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, Random Roger (150 clicks)
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Barron's cover story was about the rough ride of Gap Stores (GPS} over the last decade. I was surprised to see that for ten years GPS is up 41% versus 10% for the S&P 500 and for five years, GPS is down 6% versus a 10% drop for the index. That all actually sounds pretty good for a supposedly down and out stock which on top of everything else yields 2.4% which is a little more than I would have thought.

I haven't thought about Gap as stock since I don't know when and when I saw the headline of the article, I thought I would put up a post about how any must-own or hold-forever stock can have its fortunes change for some reason - either a sensationalist reason like with Worldcom which was a wildly popular stock that obviously went bust in scandalous fashion, or in the case of Gap which seems like a well run company (casual observation only) that has simply become less relevant, which of course has happened with fashion companies many times in the past (LA Gear was an amazingly hot stock 20+ years ago).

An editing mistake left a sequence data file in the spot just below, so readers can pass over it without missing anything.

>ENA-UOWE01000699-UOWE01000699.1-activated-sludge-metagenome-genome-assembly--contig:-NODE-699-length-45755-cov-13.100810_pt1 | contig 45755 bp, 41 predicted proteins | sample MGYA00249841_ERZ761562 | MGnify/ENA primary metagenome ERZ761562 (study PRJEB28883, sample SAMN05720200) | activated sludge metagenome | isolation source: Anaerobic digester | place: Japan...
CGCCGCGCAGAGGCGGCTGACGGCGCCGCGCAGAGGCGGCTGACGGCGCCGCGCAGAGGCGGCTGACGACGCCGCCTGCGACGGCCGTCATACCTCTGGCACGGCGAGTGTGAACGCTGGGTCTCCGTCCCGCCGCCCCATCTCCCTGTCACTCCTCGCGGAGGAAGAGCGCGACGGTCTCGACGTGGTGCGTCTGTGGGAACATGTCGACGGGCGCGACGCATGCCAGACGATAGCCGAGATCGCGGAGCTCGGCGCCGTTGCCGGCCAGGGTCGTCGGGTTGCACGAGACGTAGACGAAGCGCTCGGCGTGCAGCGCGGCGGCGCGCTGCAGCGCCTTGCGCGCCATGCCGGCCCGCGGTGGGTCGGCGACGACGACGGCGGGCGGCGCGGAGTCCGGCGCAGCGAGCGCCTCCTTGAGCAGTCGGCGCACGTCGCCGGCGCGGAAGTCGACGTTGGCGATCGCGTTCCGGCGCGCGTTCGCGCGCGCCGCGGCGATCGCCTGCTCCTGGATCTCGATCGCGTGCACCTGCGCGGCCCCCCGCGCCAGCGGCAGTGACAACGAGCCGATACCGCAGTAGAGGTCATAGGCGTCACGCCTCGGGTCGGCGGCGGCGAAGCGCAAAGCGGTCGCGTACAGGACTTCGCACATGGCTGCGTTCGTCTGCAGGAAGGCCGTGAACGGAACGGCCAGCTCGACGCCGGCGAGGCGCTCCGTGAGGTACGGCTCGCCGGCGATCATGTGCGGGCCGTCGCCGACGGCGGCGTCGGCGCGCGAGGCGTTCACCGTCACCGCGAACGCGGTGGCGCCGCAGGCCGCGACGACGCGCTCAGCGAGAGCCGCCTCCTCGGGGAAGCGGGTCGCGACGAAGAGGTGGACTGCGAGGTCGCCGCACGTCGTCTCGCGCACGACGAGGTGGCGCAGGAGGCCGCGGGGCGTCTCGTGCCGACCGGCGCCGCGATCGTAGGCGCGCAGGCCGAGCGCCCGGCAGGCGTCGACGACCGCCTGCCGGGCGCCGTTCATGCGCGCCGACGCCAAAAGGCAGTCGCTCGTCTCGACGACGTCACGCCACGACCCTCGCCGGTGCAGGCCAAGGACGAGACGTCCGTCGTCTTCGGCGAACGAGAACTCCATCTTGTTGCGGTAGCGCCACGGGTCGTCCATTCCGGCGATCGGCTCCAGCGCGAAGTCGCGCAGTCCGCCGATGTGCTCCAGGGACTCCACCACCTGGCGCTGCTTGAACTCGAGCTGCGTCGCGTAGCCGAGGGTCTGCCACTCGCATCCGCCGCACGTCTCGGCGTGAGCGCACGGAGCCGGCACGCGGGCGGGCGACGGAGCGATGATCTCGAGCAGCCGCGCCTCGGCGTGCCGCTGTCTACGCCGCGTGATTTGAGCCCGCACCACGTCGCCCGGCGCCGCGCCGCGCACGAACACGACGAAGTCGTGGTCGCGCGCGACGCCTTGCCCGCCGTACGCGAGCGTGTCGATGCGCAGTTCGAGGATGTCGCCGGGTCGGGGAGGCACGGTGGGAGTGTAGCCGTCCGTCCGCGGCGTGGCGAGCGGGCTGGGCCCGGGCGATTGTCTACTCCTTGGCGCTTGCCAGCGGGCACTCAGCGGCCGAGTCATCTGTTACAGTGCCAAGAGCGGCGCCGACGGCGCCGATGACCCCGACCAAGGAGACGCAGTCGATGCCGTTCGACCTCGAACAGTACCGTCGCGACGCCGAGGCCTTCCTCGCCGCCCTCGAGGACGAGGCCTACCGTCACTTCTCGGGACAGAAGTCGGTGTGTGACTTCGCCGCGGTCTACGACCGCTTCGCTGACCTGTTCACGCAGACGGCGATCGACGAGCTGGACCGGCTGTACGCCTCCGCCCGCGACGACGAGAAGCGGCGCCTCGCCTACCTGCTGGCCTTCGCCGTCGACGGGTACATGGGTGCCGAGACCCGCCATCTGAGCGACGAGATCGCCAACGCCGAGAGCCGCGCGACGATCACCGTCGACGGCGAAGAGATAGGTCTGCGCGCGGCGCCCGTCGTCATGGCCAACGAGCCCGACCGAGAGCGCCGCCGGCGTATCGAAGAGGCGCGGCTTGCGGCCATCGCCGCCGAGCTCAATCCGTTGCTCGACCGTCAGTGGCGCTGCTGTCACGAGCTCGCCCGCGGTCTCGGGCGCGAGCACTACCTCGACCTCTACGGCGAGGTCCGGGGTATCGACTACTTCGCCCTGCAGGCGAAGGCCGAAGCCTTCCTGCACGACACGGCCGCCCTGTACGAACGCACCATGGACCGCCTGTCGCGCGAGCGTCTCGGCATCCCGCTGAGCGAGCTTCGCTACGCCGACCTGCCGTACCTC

While the above is an important lesson, it doesn't seem to actually apply to GPS. Given the five and ten year results for the name, this is probably more of a story about patience. Returning 41% over the course of ten years is still below "normal" but not a catastrophe in an up 10% world.

To be clear I have no interest in Gap Stores but the example is constructive nonetheless.

Source: A Lesson In Investor Patience: The Case Of The Gap